by Cynthia C. James
I have plenty of experiences with low-resource classrooms - as a student, a teacher, and someone who works with and alongside teachers. In this post, I would like to share how all these experiences have shaped my thinking about technology integration practices in the classroom, and my belief about what matters. To borrow Clandinin's (2013) term, this is my 'narrative beginning.' I am sharing my reflections on how it all started, and how I came to be part of the Going Digital community.
by Leong Siew Lee @ Iris
Nowadays and more than ever, teachers are expected to integrate digital technology in their classroom practices to help students learn better, faster, and more effectively. Fortunately, I was introduced to some Web 2.0 tools during a series of trainings organised by the Going Digital community. Through these trainings, I learned how to adopt these technology practices in my English language lessons. Using Web 2.0 tools to prepare my Form 6 students for the Malaysian University English Test (MUET) has produced encouraging results. Through this experience, I also learned that in order for my teaching to remain relevant in this age and time, it is necessary for me to understand the students’ needs and to keep myself updated with the latest technology tools and its application in language education. In this article, I aim to share a few useful Web 2.0 tools which I have utilised in my MUET classroom.
by Connie Bernard Maskilone
My Form 5 students were always bored and lacking in enthusiasm when completing their tasks for the School-Based Oral Assessment (SBOA). This project was conducted as an intervention to encourage the Form 5 students of SMK Tebobon, Kota Kinabalu, Sabah to do their SBOA in fun and creative ways. Through observations and brainstorming of ideas conducted in the classroom, I discovered that the students were not interested in doing the oral test the ‘old’ ways. In this article, I would share how an Instagram video-making project can act as an intervention to make SBOA more engaging and interesting. The students’ performances in the progress test showed tremendous improvement, and the students were also able to complete their videos and scripts within the time frame given. The findings from this project suggest that the video-making and Instagram project was able to improve the students’ speaking skills and engage reluctant speakers to converse in the targeted language.
by Tok Fen Fen
The call to emigrate from analog to digital was answered when our PLC organised a series of Going Digital workshops. Being a digital immigrant, the decision to venture into the unknown with 28 Form 5 students was made. This article aims to present the possibility of a newly emigrated digital-teacher to actually introduce and carry out an online classroom project and the students’ responses. A programme called PowToon was introduced to the students. PowToon is an online programme that allows its users to create animated videos and presentations. A period of 2 weeks was used to carry out this project and the results were extremely encouraging. It was found that with technology, classroom time was more student-centred and students became more autonomous in the course of completing their project. Reflections from the students collected at the end of the project suggest that the use of digital technology is welcomed and the teacher’s limited knowledge in technology should not be a hindrance.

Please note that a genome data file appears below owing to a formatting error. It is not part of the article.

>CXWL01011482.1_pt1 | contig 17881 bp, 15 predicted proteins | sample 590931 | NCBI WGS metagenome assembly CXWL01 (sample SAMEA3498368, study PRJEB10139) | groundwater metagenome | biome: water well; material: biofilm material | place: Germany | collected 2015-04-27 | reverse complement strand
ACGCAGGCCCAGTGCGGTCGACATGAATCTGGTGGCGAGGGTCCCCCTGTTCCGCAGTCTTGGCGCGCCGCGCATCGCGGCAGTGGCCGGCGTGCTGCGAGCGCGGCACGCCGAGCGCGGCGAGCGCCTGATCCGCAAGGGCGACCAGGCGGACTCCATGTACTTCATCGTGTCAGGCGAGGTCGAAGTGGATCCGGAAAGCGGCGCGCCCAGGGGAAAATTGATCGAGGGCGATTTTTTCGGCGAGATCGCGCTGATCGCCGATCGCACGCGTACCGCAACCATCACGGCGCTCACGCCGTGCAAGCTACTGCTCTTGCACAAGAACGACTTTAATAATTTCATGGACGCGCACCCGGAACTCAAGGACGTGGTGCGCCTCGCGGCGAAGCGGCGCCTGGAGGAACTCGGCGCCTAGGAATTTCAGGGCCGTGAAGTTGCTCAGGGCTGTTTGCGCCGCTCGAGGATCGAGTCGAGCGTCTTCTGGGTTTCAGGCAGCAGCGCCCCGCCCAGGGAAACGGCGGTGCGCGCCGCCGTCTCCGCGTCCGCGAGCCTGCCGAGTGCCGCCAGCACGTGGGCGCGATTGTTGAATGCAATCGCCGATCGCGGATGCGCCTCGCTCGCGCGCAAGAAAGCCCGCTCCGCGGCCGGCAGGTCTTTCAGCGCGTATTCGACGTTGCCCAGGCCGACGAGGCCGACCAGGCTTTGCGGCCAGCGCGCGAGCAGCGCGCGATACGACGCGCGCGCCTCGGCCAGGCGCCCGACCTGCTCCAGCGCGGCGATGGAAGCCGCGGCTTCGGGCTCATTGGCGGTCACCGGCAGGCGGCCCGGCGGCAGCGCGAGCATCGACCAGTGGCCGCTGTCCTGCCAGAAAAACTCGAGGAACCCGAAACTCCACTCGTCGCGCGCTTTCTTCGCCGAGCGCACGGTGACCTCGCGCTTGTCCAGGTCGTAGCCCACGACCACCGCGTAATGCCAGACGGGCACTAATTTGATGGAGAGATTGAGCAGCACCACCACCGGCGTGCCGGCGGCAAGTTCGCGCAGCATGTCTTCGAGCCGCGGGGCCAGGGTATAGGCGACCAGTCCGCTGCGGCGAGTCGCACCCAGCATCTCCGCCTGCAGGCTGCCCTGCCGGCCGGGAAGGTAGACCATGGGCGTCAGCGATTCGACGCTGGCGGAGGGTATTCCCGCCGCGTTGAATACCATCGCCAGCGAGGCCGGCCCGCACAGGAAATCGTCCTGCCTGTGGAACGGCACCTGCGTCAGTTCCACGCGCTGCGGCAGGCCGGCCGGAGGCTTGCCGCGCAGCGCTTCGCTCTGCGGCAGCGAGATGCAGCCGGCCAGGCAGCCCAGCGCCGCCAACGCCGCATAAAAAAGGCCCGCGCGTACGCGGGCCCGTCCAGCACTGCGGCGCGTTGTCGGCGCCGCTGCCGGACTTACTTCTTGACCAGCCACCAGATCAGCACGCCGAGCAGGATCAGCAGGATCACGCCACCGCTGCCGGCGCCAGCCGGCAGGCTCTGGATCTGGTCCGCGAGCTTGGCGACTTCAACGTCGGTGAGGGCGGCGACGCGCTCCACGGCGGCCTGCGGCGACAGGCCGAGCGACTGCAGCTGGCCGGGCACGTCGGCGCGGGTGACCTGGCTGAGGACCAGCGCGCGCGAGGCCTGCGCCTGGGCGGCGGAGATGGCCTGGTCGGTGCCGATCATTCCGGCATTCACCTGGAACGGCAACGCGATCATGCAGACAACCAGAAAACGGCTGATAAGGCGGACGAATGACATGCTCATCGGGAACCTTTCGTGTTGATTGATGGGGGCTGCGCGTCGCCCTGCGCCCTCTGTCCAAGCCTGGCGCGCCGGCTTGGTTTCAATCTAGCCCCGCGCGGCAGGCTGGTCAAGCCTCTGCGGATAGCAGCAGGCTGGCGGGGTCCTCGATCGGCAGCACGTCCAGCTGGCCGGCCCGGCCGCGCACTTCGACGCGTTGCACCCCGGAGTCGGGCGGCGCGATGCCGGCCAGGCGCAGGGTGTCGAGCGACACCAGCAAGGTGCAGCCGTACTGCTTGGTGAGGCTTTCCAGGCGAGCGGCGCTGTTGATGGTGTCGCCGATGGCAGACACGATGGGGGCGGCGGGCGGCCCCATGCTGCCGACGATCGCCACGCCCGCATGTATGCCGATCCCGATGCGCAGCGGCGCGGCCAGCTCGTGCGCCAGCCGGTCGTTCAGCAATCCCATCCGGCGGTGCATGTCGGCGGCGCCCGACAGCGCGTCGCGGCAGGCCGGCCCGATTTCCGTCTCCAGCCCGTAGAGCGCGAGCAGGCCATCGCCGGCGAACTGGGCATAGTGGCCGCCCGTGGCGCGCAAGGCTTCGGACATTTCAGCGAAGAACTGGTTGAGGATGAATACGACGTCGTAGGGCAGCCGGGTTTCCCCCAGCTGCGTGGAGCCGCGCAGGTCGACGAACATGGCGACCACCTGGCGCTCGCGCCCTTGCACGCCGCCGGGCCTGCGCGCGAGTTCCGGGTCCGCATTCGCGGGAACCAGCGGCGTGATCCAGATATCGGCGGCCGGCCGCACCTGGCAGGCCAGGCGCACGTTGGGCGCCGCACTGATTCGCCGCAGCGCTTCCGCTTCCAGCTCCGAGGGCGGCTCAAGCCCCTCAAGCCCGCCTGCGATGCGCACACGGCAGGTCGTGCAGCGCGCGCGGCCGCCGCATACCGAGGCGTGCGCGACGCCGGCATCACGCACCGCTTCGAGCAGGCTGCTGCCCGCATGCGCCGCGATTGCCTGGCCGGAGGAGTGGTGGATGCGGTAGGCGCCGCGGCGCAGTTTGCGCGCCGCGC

by Perry Ronald Lim
The word assessment does not usually stimulate positive feelings in many people, be they students or teachers. Quite often, assessment is likened to a necessary evil; although not pleasant, it is something that has to be done. It is carried out to measure how well students have acquired the knowledge that our lesson plans say they have supposedly learned. Often times as well, such assessments are formal and tedious for both the teacher and the student. Is there some way, then, to make assessments less stressful for both parties; is it conceivable to even use the words fun and assessment in the same sentence? These questions begged an answer. This article attempts to show the viability of using Kahoot! as an exciting and invaluable tool for end-of-topic assessments. Kahoot! not only provides enough data for the teacher to make an informed decision on the direction of subsequent lessons, but also creates a thoroughly enjoyable environment while obtaining that data.
by Abdul Aziz bin Arsyad
Truth be told, when a new programme intended to improve students’ language performance is introduced to be executed in schools, most of the effort will come from teachers. This was precisely what transpired when the latest move by the Ministry of Education to introduce Highly Immersive Programme (HIP) in schools was initiated in 2016. This article aims to look at an initiative called The 60-Second Project done at Sabah Malaysian Sports School and the possibility of it encouraging students to be self-driven instead of being coerced to take part. The 60-Second Project involves several technological platforms in its implementation including video-making apps and WhatsApp to reach out to every member of the school and all students’ parents. Although the implementation of the 60-Second Project is still ongoing, it can be observed thus far that students’ involvement and motivation are higher as compared to the old ways of conducting English language-related activities.